Markus Raetz: In the Realm of the Possible
May 13 – July 10 1988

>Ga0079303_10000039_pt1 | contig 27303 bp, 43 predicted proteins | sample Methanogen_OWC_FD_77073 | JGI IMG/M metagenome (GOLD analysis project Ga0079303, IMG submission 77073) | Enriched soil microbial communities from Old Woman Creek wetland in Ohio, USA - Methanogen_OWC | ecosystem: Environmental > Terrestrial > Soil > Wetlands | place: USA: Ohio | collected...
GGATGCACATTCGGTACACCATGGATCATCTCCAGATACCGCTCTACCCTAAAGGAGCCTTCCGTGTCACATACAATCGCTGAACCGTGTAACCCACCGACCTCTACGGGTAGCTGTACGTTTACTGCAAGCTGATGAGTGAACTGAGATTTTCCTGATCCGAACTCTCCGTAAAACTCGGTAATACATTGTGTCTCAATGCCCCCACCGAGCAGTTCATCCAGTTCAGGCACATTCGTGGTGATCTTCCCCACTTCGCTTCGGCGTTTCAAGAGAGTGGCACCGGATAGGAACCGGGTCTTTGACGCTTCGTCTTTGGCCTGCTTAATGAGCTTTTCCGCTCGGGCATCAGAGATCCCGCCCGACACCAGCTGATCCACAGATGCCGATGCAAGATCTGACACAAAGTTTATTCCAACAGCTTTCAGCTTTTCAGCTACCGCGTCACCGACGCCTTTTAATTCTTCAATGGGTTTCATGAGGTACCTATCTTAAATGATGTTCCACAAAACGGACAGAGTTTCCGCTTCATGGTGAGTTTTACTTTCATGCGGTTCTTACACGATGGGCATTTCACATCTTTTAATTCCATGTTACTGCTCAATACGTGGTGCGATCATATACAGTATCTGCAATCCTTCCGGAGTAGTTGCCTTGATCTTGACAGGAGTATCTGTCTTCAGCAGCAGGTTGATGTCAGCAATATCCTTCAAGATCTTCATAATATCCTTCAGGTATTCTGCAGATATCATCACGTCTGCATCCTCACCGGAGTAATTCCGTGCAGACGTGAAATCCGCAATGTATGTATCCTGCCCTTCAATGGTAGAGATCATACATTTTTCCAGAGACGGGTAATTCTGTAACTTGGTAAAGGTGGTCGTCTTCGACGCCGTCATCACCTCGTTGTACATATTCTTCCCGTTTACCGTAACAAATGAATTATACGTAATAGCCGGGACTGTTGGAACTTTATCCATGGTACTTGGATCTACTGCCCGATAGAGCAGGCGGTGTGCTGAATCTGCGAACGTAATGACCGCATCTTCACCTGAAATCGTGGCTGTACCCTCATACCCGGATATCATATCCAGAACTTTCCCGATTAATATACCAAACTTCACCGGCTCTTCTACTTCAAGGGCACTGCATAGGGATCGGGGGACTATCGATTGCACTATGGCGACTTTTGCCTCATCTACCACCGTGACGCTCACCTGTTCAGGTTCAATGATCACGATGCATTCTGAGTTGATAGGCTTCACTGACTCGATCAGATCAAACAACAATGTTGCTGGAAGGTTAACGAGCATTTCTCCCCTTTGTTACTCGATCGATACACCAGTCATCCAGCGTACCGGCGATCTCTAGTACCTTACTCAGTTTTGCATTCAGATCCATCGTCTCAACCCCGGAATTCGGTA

This was the first solo exhibition in a United States museum for Swiss artist Markus Raetz. Since the mid 1960s, Raetz has made a body of art which, while seemingly modest, straightforward, unpretentious, and playful, actually reveals layer after layer of complexity. Raetz’s work does not adhere to any ‘school.’ It is neither abstract, representational, nor purely conceptual. He works readily in a variety of media (drawing, sculpture, photography, painting) and dimensions (from miniature to gigantic). With the exception of large outdoor sculpture projects, Raetz works alone. The work is intimate, the means simple. His pieces are made of found materials such as twigs or eucalyptus leaves, or glass, polaroids, unprepossessing black and white photographs, simple shapes cut from tin in various sizes, little pieces of carved wood or stone, clay, small mirrors and panes of glass, corrugated cardboard, or an assortment of odd linear bits of metal. Like a poem in which no word is extraneous or wasted, each element in a piece is critical. In an age of rapid global communication, Raetz’s works, like poetry, require intimacy and attention.